As part of its efforts to protect and restore Eastern Shore waterways, ShoreRivers regularly works to identify and address all pollution sources, including nutrient pollution and harmful bacteria that can be introduced from recreational boaters’ waste. Boat discharge, especially in marinas, high boat traffic areas, and sheltered coves, can lead to pollution hotspots that pose serious health risks to humans and animals.
ShoreRivers’ pumpout boat—a convenient way to properly dispose of waste rather than discharging it into our waterways—recently wrapped another season on the Miles and Wye rivers assisting local boaters committed to more river-friendly boating practices. The 2022 season saw an impressive 20,155 gallons of waste pumped out of 460 tanks, bringing the boat’s lifetime total to 119,367 gallons kept out of our rivers since the program began in 2016.
The pumpout boat program operates with funding from the Maryland Department of Natural Resources and in partnership with Chesapeake Bay Maritime Museum in St. Michaels. CBMM donates free dockage, storage, and use of their land-based pumpout station to offload the waste from the boat. The sewage then goes directly to the St. Michaels wastewater treatment plant. For more details on this free service, which is offered between May and November, visit shorerivers.org/programs/pumpout-boat.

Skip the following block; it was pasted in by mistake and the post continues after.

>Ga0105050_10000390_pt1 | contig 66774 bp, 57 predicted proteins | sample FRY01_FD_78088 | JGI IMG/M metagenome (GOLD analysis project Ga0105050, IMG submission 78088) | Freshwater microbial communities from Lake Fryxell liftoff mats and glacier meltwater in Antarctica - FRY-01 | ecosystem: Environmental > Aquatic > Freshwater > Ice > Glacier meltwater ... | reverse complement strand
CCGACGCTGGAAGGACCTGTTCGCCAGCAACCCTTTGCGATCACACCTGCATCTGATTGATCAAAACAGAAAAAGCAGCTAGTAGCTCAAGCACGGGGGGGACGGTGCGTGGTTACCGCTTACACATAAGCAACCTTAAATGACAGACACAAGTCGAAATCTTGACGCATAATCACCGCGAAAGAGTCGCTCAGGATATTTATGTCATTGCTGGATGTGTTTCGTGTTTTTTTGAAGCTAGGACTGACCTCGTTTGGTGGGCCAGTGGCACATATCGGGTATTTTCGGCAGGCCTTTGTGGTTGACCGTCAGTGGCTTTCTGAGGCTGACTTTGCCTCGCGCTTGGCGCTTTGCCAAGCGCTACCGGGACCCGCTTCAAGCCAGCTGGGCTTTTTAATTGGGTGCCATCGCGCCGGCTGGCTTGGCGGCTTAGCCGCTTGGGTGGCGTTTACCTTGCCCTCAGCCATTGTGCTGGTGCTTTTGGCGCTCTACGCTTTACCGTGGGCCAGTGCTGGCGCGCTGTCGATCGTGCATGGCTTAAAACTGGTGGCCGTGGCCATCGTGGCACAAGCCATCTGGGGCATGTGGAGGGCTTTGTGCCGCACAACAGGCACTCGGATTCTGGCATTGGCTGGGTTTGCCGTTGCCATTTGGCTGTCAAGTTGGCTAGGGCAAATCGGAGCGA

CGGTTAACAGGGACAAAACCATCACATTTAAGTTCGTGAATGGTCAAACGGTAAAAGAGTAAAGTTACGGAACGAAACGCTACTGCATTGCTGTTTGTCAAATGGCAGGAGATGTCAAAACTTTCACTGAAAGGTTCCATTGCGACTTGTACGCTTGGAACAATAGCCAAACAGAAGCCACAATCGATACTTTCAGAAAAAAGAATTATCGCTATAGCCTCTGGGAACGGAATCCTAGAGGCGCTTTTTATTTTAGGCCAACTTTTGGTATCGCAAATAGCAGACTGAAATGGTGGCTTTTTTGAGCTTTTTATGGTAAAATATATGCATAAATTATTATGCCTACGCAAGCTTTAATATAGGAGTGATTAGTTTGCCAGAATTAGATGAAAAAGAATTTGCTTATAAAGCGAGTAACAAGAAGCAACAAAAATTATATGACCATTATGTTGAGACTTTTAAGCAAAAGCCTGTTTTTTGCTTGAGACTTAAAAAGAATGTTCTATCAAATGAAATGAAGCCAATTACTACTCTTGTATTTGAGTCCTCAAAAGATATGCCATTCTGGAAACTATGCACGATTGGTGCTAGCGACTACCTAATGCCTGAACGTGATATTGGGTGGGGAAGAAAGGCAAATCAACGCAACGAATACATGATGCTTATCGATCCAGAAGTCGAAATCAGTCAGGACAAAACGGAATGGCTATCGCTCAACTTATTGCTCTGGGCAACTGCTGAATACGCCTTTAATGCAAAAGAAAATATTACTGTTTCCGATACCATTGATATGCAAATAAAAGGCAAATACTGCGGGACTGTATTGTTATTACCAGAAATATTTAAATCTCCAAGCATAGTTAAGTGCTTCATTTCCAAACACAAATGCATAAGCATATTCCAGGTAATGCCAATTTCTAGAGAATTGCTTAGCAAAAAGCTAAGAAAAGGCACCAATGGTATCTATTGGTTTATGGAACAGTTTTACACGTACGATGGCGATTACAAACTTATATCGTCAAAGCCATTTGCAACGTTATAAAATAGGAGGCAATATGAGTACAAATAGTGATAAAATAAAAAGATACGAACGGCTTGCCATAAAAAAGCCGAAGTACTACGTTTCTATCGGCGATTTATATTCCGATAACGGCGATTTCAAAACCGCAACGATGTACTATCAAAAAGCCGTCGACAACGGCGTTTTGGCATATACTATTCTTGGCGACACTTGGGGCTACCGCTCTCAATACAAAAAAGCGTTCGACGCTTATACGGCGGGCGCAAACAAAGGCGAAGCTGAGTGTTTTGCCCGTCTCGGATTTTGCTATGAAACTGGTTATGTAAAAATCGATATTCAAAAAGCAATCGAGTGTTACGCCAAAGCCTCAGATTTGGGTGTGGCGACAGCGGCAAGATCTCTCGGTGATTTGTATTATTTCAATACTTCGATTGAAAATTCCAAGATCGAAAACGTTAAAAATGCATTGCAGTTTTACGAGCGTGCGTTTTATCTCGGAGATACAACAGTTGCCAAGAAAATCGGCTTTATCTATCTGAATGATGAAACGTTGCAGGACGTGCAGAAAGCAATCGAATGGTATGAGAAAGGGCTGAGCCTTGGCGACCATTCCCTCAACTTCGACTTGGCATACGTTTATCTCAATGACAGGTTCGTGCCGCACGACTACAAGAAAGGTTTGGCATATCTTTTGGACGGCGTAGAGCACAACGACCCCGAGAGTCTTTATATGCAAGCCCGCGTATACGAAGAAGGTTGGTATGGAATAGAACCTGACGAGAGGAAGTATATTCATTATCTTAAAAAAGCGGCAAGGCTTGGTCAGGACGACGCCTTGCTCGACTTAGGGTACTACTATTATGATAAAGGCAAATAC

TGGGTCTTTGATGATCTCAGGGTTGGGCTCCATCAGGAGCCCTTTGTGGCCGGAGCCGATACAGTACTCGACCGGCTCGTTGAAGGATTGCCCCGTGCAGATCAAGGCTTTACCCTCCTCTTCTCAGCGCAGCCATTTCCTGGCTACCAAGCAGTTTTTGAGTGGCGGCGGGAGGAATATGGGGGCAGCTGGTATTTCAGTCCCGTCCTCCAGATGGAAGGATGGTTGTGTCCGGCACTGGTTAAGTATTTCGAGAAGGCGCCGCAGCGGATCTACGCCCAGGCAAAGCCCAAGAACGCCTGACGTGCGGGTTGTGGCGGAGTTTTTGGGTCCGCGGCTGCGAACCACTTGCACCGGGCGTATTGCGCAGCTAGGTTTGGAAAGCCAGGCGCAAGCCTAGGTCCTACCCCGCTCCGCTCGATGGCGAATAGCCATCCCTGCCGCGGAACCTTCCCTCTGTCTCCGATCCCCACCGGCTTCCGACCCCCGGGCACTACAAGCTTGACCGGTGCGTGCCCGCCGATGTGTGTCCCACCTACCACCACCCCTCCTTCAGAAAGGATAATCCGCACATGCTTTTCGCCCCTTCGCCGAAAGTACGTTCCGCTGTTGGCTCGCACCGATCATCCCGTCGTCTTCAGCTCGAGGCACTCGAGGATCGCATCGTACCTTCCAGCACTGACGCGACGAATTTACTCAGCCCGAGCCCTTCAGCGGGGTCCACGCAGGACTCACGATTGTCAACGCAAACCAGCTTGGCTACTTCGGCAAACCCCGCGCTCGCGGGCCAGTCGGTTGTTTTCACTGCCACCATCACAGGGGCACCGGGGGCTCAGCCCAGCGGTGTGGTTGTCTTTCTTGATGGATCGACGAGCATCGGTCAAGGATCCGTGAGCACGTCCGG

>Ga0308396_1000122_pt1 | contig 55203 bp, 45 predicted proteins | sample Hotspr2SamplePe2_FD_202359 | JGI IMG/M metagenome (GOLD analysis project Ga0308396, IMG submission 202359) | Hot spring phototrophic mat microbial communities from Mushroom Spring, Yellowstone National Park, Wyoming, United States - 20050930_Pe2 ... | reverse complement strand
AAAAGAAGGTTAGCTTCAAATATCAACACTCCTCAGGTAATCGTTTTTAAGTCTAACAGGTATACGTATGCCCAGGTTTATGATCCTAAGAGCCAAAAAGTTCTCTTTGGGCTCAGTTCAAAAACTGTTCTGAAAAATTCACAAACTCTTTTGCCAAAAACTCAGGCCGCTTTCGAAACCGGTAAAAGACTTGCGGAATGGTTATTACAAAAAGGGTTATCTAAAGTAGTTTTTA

In the Chester River, boaters have been required to pump their waste at official pumpout stations since 2021 after a multi-year effort by ShoreRivers resulted in the Maryland Department of Natural Resources designating the river as the second No Discharge Zone in the state’s Chesapeake watershed. For a list of marinas where pumpout stations can be found, visit shorerivers.org/programs/no-discharge-zone.
“We all want swimmable, fishable, boatable rivers,” said ShoreRivers’ Director of Riverkeeper Programs Matt Pluta. “It’s something we work hard for every day at ShoreRivers, and we’re grateful to all recreational boaters who have joined us in our efforts to improve local water quality.”
ShoreRivers protects and restores Eastern Shore waterways through science-based advocacy, restoration, and education.
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